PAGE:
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What is a Packaged Terminal Air-Conditioner (PTAC)?

PTAC stands for "packaged terminal air conditioner." PTACs are single, commercial grade, self-contained units installed through a wall and often found in hotels. A PTAC's compressor system both cools and heats. To cool, the units compressor pumps refrigerant to cool the coils which attracts heat and humidity which is then exhausted to the outside. To heat, this functionality is reversed. The refrigerant is used to heat the coils, and when air passes over it the unit pushes the heated air into the room. PTACs are larger than a typical through-the-wall air conditioner; the standard size is 42" wide. PTACs are often seen in the hospitality industry and are approved for commercial use, but they are also suitable for residential applications.

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How do I choose my PTAC unit?

The two most important things to keep in mind are BTUs and plug type. BTUs (British Thermal Units) BTUs are units of power - the larger the area you need to cool, the more BTUs you need. It's important to find the right size. Buying a higher BTU air conditioner than your room size requires is not recommended. It is preferred to have the correct size air conditioner run for longer to properly remove humidity from the room - learn more. Plug Type There are two parts to plug type: voltage and amperage. As a general rule the higher the amperage the higher the heating capacity. PTAC units can be plugged into a receptacle or the unit can be permanently connected (hard wired) to the building's wiring. To hard wire your PTAC you will have to purchase a permanent connection kit (also called a sub base kit) separately. If you are replacing an existing unit, choose a PTAC with same plug type to determine the right amount of amperage and voltage.

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What are the pros and cons of a PTAC unit?

PTAC units are beneficial because they can efficiently cool and heat a room from a single unit. PTACs are commercial grade durable units, but since they are units 42" wide you have to have a large hole cut into your wall. PTACs have to be installed into an external sleeve with an exterior grille that are both sold separately. PTAC units are generally more expensive than window air conditioners, but if you are planning to both cool and heat a room then you could save up to 20% a year on electricity.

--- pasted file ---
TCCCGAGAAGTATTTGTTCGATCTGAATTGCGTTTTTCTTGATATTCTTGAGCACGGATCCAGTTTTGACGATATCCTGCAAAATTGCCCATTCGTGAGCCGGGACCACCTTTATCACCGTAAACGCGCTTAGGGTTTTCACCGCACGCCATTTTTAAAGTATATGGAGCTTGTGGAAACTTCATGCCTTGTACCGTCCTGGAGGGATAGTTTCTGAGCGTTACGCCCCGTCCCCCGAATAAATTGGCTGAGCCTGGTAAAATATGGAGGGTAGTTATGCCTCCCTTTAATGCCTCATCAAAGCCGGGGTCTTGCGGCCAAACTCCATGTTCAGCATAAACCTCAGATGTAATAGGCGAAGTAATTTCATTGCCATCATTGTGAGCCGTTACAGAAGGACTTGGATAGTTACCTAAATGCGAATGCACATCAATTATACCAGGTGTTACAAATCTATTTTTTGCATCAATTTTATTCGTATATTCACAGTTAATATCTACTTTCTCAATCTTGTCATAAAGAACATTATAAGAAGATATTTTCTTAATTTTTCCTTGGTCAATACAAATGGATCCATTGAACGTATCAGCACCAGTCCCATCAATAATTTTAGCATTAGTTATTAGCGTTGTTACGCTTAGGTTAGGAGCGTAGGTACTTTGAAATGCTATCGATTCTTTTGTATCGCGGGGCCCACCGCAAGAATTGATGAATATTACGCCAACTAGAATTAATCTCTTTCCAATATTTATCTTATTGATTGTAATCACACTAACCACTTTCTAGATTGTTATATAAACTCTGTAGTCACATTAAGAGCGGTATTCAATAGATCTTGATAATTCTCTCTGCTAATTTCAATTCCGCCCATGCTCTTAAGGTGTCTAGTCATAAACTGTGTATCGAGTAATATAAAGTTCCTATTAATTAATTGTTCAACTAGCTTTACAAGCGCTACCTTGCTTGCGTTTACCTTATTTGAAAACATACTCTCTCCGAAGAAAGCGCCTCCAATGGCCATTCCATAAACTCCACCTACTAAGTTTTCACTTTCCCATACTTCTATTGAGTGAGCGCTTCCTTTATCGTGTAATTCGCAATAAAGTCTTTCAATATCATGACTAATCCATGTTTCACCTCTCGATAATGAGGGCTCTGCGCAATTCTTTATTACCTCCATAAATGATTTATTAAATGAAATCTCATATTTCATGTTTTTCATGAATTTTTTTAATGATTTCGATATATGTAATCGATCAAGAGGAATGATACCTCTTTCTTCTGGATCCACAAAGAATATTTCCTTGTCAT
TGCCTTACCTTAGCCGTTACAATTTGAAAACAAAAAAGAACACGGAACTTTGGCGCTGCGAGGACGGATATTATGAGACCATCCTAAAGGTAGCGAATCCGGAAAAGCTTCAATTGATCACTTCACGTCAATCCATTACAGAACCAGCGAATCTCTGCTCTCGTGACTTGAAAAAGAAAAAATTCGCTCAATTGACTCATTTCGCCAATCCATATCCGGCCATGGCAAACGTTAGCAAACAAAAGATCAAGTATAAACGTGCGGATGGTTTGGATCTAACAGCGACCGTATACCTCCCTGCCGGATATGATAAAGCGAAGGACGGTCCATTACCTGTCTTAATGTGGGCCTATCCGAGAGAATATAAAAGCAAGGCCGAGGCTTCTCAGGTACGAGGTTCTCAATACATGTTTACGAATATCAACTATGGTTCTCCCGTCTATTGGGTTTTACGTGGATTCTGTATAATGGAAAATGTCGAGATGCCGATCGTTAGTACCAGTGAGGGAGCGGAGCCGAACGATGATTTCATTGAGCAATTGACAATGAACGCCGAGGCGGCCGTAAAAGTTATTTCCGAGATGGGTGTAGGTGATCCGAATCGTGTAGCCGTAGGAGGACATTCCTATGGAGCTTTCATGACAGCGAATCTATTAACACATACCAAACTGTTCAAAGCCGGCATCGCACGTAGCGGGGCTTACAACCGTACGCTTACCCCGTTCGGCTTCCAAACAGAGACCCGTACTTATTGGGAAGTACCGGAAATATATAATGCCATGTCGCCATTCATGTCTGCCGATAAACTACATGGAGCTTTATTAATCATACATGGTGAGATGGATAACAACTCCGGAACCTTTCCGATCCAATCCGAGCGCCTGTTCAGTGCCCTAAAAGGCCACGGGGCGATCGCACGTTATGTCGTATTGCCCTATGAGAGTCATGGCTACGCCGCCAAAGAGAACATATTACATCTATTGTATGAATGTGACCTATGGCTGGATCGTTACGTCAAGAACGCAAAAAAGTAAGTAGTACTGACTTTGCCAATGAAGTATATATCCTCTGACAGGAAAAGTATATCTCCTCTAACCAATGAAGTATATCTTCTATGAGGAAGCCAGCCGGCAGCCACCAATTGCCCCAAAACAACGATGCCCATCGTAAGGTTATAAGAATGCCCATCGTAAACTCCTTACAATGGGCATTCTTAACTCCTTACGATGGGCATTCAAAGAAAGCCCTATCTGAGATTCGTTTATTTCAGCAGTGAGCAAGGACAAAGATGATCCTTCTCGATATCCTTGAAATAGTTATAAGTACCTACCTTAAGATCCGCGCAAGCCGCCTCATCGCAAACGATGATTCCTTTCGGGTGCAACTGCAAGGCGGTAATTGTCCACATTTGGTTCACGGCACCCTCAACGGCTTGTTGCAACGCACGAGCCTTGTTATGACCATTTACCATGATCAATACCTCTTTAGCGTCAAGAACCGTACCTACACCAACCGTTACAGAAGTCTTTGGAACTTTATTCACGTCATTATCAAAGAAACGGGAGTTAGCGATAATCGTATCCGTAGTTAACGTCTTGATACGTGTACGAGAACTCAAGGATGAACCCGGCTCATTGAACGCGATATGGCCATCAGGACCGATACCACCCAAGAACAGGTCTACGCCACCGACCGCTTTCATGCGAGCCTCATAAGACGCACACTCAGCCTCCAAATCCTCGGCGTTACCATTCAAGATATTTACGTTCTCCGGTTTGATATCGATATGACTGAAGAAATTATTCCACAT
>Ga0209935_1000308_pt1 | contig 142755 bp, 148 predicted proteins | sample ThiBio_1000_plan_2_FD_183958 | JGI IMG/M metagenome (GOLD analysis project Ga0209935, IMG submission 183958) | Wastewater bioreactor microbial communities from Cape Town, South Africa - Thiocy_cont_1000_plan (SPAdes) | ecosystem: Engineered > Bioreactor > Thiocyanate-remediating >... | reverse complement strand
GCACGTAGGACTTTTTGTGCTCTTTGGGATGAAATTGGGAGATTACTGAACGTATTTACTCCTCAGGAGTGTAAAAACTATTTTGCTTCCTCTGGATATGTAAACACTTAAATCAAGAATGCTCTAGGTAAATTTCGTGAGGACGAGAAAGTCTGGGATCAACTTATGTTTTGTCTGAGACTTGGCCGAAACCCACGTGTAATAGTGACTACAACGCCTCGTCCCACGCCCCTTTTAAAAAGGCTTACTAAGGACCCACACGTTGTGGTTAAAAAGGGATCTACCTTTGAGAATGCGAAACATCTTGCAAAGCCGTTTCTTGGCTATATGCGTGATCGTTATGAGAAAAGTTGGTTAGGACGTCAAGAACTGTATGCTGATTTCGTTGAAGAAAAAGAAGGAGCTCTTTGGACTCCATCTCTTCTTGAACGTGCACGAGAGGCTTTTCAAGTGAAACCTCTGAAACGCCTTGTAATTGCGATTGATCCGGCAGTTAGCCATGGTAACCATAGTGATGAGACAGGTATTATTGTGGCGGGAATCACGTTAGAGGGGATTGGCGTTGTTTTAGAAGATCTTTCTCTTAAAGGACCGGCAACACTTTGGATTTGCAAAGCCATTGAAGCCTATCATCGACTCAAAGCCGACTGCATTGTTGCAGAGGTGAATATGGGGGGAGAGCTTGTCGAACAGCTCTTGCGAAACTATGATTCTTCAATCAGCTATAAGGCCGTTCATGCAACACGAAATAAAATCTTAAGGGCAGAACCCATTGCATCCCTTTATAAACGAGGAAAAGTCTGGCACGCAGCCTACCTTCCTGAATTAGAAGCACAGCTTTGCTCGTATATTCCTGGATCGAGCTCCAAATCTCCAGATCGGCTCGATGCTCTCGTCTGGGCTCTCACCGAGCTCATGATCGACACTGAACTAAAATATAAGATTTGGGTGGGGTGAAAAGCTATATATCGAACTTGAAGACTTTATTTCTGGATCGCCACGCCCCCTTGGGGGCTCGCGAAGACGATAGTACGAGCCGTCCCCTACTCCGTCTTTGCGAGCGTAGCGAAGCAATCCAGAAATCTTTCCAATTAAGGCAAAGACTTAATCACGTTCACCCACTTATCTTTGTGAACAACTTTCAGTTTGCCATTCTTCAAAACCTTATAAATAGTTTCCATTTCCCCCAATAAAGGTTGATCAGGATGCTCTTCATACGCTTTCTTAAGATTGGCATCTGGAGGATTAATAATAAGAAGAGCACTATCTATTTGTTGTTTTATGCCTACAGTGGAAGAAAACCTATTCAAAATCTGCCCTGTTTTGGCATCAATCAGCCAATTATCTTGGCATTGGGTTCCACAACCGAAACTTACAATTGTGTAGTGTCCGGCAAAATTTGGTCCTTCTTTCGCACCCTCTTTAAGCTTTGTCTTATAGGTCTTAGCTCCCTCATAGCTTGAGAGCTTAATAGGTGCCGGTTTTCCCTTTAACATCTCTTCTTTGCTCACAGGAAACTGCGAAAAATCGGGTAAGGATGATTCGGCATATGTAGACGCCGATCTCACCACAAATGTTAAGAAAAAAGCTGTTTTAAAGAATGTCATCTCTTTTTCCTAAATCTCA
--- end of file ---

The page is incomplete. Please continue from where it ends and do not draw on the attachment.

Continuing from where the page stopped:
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How do I install my PTAC unit?

PTAC units are installed through a hole in the wall. Often you will need a professional to help install the unit, sleeve, and grille. PTAC units cannot be installed without a sleeve because a wall is not strong enough to support the weight of the unit.

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How does the heater in a PTAC work?

PTACs can have two types of heat: heap pump or electric heat. Heat Pump (reverse cycle) The heat pump reverses the cooling cycle on the air conditioner. The refrigerant is used to heat the coils, and after the air passes over the hot coils the heated air is pushed back into the room. This type of heat will work up until it is 40 degrees Fahrenheit outside and is ideal for warmer climates. Most PTAC units with a heat pump will come with electric heat back up for cooler winter temperatures.

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Electric Heat Units with electric heat will have an additional heating element near the vents that is heated using electricity. The air is heated when it passes over the element. Units with electric heat generally last longer than the heat pump types and are quieter, but are not as energy efficient.

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What types of accessories do I need to install a PTAC unit?

All PTAC units require purchasing a grille and a sleeve (unless you are replacing an existing model and your sleeve and grille are still in good shape). Other accessories such as drain kits, hard wiring connections, remote controls and wall thermostats are also available and are usually sold separately.

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